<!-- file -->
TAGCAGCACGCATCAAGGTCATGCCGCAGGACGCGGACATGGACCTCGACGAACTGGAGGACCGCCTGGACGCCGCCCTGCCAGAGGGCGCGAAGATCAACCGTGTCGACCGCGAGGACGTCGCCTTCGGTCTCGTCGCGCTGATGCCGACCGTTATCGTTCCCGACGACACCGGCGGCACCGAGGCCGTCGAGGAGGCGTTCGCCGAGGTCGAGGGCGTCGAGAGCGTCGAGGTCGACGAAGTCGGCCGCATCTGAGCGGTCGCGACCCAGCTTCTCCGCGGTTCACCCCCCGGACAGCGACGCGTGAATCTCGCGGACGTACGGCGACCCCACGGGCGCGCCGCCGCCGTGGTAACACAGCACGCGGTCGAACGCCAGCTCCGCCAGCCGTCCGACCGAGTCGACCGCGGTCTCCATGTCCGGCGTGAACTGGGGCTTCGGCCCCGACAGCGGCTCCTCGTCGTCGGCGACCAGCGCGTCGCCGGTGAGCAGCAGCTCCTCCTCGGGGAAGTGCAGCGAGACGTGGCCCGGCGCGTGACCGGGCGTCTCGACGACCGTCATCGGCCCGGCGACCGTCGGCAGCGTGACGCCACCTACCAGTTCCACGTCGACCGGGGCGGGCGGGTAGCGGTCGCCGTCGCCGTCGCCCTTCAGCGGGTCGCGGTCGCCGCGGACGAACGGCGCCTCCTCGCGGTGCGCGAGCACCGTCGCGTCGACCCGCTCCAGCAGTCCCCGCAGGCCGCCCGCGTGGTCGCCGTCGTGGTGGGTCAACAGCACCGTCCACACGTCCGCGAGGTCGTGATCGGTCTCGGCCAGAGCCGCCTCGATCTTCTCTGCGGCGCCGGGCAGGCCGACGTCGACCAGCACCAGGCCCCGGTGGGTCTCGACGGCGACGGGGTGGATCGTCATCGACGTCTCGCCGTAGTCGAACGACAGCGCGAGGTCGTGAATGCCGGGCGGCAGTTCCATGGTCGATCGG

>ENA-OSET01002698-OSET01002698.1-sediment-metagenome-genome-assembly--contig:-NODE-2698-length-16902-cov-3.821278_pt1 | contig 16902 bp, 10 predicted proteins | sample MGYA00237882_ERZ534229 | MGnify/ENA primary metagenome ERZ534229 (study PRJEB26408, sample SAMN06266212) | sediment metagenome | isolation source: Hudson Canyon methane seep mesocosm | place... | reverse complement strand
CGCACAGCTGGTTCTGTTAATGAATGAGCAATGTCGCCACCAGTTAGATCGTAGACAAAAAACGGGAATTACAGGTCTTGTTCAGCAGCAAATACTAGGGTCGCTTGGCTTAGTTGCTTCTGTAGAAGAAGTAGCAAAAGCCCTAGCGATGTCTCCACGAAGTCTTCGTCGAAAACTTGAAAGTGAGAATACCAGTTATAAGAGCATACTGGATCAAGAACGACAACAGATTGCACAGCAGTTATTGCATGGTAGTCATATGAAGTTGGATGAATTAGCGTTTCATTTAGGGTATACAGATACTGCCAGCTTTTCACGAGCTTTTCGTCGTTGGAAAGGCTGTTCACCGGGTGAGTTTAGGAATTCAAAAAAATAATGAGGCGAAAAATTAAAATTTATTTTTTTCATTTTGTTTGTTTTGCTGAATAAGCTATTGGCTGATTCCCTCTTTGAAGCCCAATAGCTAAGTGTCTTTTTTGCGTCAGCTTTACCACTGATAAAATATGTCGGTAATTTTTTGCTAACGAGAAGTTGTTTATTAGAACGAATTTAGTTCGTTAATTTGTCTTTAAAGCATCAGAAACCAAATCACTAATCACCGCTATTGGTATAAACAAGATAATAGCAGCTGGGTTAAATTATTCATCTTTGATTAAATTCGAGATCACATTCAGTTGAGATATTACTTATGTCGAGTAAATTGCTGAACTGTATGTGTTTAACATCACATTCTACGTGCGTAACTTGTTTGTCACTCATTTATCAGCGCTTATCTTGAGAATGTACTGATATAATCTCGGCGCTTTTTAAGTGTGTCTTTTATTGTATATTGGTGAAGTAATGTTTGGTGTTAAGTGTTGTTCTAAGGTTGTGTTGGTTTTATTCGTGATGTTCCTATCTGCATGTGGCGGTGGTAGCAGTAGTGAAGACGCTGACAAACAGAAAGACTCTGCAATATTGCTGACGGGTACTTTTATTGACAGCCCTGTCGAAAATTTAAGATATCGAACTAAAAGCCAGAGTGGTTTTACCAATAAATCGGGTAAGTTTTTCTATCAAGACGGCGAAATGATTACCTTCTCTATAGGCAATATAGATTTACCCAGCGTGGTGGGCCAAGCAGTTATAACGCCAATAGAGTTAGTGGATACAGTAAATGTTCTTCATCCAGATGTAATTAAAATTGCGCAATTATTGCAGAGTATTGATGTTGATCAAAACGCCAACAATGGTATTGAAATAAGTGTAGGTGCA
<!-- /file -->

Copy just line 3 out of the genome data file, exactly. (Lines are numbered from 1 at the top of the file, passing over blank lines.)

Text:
CGCACAGCTGGTTCTGTTAATGAATGAGCAATGTCGCCACCAGTTAGATCGTAGACAAAAAACGGGAATTACAGGTCTTGTTCAGCAGCAAATACTAGGGTCGCTTGGCTTAGTTGCTTCTGTAGAAGAAGTAGCAAAAGCCCTAGCGATGTCTCCACGAAGTCTTCGTCGAAAACTTGAAAGTGAGAATACCAGTTATAAGAGCATACTGGATCAAGAACGACAACAGATTGCACAGCAGTTATTGCATGGTAGTCATATGAAGTTGGATGAATTAGCGTTTCATTTAGGGTATACAGATACTGCCAGCTTTTCACGAGCTTTTCGTCGTTGGAAAGGCTGTTCACCGGGTGAGTTTAGGAATTCAAAAAAATAATGAGGCGAAAAATTAAAATTTATTTTTTTCATTTTGTTTGTTTTGCTGAATAAGCTATTGGCTGATTCCCTCTTTGAAGCCCAATAGCTAAGTGTCTTTTTTGCGTCAGCTTTACCACTGATAAAATATGTCGGTAATTTTTTGCTAACGAGAAGTTGTTTATTAGAACGAATTTAGTTCGTTAATTTGTCTTTAAAGCATCAGAAACCAAATCACTAATCACCGCTATTGGTATAAACAAGATAATAGCAGCTGGGTTAAATTATTCATCTTTGATTAAATTCGAGATCACATTCAGTTGAGATATTACTTATGTCGAGTAAATTGCTGAACTGTATGTGTTTAACATCACATTCTACGTGCGTAACTTGTTTGTCACTCATTTATCAGCGCTTATCTTGAGAATGTACTGATATAATCTCGGCGCTTTTTAAGTGTGTCTTTTATTGTATATTGGTGAAGTAATGTTTGGTGTTAAGTGTTGTTCTAAGGTTGTGTTGGTTTTATTCGTGATGTTCCTATCTGCATGTGGCGGTGGTAGCAGTAGTGAAGACGCTGACAAACAGAAAGACTCTGCAATATTGCTGACGGGTACTTTTATTGACAGCCCTGTCGAAAATTTAAGATATCGAACTAAAAGCCAGAGTGGTTTTACCAATAAATCGGGTAAGTTTTTCTATCAAGACGGCGAAATGATTACCTTCTCTATAGGCAATATAGATTTACCCAGCGTGGTGGGCCAAGCAGTTATAACGCCAATAGAGTTAGTGGATACAGTAAATGTTCTTCATCCAGATGTAATTAAAATTGCGCAATTATTGCAGAGTATTGATGTTGATCAAAACGCCAACAATGGTATTGAAATAAGTGTAGGTGCA